# Exam 1 Flashcards

## Studying

What is the approach for designing a dynamic programming problem?

- Define the subproblem in words and try the same problem on a prefix of the input
- Define e recursive relation which expresses k(i) - the solution to the ith subproblem - in terms of smaller subproblems ex) k(1) … k(i-1)

What are some example algorithms for the divide and conquering technique?

merge sort and solving recurrences

Euclids GCD algorithm

Multiplying n-bit integers

FFT

Median

What is Gause’s idea?

It’s based on the idea that:

- multiplication is expensive

- adding and subtracting is cheap

- the product of 2 complex numbers results in 4 terms where each is multiplied with itself

- thus we need 4 real number multiplications to solve

- We can reduce these term multiplications from 4 to 3

original) Ac - bd - (bc + ad)

new) ac, bd, (a +b)(c+d)

both give us the result (a +bi)(c + di)

How does the D&C approach work for the multiplying 2 numbers for the naive approach?

input = x, y where both are n-bit integers

output = z where z = xy?

Runtime is based on the number of bits in x and y

Idea is the break each of the inputs into 2 halves

- Break the input into 2 halves and solve the problems on the 2 halves recursively

ex) x = 182 to binary 10110110

X_l = 1011 = 11

X_R = 0110 = 6

182 = 11 * 2^4 + 6

General:

x = XL * 2^(n / 2) + XR

How does the D&C approach work for the multiplying 2 numbers for the recursive approach of easy multiply? What is the runtime?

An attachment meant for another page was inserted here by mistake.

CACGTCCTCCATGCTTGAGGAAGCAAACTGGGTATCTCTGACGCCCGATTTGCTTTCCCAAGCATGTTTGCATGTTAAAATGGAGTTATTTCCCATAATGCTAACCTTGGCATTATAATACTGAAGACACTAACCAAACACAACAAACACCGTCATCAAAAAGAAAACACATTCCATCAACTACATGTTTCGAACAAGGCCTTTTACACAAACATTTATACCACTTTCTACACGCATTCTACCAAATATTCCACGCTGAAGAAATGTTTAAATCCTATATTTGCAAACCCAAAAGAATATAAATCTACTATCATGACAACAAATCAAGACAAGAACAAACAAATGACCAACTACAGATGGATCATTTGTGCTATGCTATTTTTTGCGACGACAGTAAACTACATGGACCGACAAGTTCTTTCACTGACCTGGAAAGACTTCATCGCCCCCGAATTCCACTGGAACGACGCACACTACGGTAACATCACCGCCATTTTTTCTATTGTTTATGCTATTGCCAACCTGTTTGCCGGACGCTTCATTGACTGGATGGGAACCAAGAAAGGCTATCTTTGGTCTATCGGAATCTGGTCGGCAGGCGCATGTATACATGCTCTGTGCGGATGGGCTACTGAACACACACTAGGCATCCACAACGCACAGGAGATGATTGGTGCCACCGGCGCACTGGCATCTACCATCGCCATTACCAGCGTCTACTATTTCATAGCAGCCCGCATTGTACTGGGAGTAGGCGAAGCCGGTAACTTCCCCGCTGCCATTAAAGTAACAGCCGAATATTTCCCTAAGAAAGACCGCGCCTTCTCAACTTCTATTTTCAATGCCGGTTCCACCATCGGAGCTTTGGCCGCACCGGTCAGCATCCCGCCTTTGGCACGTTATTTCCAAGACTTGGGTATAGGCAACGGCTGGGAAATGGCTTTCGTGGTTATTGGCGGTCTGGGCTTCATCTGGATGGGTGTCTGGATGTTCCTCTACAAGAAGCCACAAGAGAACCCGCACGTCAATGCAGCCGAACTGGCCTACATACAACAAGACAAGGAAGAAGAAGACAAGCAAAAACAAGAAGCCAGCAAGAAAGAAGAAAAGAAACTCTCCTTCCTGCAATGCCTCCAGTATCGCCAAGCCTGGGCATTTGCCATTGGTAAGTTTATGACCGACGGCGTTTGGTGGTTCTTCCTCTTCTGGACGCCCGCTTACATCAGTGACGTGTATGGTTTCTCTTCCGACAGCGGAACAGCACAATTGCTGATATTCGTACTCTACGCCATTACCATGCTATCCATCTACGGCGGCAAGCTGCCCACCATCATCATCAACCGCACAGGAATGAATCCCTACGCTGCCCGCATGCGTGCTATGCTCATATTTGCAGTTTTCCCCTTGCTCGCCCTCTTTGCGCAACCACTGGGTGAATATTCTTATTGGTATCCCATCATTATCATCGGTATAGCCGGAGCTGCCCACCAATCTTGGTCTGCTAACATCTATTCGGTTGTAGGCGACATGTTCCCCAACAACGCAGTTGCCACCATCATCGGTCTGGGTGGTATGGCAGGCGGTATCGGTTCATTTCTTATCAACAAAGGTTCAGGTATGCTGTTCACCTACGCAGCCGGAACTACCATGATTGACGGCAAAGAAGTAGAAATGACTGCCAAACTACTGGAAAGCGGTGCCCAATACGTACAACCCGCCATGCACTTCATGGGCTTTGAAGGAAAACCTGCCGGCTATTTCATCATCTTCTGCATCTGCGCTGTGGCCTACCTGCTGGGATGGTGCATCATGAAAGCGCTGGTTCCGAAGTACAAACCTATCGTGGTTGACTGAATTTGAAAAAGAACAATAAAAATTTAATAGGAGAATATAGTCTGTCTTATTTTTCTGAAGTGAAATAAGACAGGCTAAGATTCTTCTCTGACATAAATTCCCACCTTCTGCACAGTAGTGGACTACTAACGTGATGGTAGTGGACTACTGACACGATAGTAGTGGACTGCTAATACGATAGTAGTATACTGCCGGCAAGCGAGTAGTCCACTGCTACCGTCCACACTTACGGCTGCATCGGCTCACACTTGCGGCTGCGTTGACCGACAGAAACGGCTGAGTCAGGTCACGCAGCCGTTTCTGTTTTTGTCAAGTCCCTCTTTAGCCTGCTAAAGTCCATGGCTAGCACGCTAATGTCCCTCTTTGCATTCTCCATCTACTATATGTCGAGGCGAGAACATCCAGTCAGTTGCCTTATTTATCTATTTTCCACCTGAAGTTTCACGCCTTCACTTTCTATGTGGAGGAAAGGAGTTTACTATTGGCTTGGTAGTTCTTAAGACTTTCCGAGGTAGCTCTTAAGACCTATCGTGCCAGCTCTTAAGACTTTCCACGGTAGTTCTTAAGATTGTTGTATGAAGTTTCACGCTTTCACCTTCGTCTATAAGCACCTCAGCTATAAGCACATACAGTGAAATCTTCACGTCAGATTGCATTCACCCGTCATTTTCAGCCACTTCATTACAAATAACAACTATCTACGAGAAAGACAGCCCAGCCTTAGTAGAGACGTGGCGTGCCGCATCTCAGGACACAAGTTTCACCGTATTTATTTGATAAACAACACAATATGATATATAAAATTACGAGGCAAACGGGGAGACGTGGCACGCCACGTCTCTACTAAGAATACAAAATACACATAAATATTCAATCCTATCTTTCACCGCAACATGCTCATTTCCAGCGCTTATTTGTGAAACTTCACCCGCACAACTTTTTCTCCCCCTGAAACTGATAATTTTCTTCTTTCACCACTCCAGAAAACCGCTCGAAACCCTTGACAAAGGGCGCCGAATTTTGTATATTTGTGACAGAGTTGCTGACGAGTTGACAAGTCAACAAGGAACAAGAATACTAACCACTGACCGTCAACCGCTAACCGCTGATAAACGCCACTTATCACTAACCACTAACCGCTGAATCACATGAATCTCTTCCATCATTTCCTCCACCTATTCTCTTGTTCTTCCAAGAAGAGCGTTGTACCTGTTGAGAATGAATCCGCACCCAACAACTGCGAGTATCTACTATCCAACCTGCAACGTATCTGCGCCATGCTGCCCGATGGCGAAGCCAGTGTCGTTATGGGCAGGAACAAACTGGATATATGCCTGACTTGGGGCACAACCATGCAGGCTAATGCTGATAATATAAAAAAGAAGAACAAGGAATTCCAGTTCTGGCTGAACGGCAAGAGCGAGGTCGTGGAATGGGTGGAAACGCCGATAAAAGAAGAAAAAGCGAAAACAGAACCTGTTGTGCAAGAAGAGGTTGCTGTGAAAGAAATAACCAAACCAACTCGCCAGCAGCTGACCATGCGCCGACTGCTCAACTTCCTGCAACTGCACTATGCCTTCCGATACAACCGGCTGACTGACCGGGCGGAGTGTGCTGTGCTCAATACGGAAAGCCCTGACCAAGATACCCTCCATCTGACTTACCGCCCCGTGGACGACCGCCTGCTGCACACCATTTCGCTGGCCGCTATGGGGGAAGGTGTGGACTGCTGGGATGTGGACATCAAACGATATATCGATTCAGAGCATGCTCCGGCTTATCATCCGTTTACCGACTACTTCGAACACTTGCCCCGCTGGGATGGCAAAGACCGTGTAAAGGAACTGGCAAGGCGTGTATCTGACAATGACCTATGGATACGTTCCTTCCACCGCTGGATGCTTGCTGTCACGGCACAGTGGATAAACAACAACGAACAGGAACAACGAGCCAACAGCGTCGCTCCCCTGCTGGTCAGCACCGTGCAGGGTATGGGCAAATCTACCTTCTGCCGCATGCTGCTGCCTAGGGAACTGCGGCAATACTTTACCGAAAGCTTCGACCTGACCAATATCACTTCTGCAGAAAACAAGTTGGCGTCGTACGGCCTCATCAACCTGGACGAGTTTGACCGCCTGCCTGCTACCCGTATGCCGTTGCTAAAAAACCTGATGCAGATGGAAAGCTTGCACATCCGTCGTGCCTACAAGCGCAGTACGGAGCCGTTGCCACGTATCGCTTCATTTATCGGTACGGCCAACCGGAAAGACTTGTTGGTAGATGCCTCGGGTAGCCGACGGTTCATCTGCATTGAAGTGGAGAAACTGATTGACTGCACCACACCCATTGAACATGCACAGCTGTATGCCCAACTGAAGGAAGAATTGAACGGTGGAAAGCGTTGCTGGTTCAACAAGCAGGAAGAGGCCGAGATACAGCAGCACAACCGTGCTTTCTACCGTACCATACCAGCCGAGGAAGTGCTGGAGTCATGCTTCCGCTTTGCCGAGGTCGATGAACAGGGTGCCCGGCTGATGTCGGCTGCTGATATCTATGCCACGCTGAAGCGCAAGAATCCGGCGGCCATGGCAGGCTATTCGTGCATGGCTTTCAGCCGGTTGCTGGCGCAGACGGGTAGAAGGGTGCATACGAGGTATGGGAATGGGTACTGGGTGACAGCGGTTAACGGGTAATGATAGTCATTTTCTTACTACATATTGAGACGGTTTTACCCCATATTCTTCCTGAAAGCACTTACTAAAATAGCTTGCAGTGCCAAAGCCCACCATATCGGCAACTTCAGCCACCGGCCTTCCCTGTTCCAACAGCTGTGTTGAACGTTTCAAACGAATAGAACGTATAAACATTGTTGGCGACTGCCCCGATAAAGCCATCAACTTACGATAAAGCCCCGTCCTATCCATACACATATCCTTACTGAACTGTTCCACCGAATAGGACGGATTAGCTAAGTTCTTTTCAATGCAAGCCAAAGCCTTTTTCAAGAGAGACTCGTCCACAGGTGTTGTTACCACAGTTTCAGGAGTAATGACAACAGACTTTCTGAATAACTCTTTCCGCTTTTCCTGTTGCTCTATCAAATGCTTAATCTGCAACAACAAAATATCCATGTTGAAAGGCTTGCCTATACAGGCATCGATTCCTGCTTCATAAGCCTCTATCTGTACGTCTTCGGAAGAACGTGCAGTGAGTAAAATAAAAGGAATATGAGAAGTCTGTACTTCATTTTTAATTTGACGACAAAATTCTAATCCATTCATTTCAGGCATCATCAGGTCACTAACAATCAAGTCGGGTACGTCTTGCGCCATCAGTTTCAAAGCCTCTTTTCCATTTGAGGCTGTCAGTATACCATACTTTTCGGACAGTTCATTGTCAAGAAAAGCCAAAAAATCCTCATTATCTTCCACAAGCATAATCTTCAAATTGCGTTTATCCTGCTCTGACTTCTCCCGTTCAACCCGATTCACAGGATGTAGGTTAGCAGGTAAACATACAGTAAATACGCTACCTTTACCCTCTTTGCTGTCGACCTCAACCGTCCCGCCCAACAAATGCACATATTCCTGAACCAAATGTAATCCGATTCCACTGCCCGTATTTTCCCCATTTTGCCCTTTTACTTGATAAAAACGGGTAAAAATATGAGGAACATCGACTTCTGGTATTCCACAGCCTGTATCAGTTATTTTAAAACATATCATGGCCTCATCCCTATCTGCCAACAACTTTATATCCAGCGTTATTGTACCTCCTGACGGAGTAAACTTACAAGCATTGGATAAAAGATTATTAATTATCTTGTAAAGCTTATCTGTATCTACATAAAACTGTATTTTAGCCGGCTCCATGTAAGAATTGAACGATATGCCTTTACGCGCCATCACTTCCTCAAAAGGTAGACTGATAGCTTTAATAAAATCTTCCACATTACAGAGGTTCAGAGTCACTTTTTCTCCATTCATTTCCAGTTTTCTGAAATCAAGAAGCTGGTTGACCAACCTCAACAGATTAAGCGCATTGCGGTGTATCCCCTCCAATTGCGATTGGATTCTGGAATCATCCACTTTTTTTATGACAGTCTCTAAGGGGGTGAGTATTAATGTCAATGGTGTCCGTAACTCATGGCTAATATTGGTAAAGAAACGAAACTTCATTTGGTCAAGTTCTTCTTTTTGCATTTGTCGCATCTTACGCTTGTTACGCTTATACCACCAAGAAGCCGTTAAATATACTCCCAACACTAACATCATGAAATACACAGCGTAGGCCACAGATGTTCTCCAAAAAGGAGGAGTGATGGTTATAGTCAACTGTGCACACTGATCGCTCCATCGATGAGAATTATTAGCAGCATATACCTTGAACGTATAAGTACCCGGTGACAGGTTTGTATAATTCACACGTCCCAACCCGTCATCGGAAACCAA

input = x, y where both are n-bit integers

output = z where z = xy?

partition x: XL * 2^(n / 2) + XR

partition y: = YL * 2^(n / 2) + YR

So xy = (XL * 2^(n / 2) + XR) (YL * 2^(n / 2) + YR)

Simplify it to be:

(2^n * XL * YL) + (2^(n/2))(XLYR + XRYL) + XRYR

- This results in 3 terms (multiplied with each other) and then added together to give us xy

This is the pseudocode for easymultiply(x,y)

EasyMultiply PseudoCode:

A = easymultiply(xL,yL)

B = easymultiply(xR,yR)

C = easymultiply(xL,yR)

D = easymultiply(xR,yL)

z = (2^n) * A + (2^n/2)(C + D) + B

Runtime = 4 T(n/2) + O(n) = O(n^2)

What is the equation for the improved approach or fast multiply? What change was made?

We simply from 4 to 3 multiplications

(2^n * XL * YL) + (2^(n/2))(XLYR + XRYL) + XRYR

We convert the above to the following:

xy = (2^n)A + (2^n/2)(C- A - B) + B

which is now 3 terms

The run time is now:

O(n ^ log2 3)

This is from:

T(n) = 3T(n/2) + O(n)

evaluates to O(n ^ log2 3)

What are the general forms of recurrence?

For:

T(n) = aT(n / b ) + O(n)

O(n ^ log b a). if a > b

O(n log n). if a = b

O(n) if a < b

What is the name of the shortest path algorithm that finds the single source shortest path from S to any vertex? What is the input, output, and runtime? How does this algorithm work (general steps)? What is it’s limitation?

Dijkstra’s

Input: graph, S E V

Output: distance of Z for all vertices in the graph (Z E V)

The way works:

- Explores the graph in BFS approach

- Take O (n + m) for the BFS exploration (linear time)

- Also takes O (log n) for the min heap or priority queue for the weights

Take total time: O (n + m) * log (n)

Requires positive weights in the graph

What are negative weight cycles in the shortest path problem and how do they affect the result?

They disrupt the finding of the shortest path because a walk through the cycle ends up with negative distances / weights and potentially negative infinity for these values when walking

What is the dynamic programming idea when it comes to finding the shortest path for a single source to the vertices? What is the base and recurrence cases?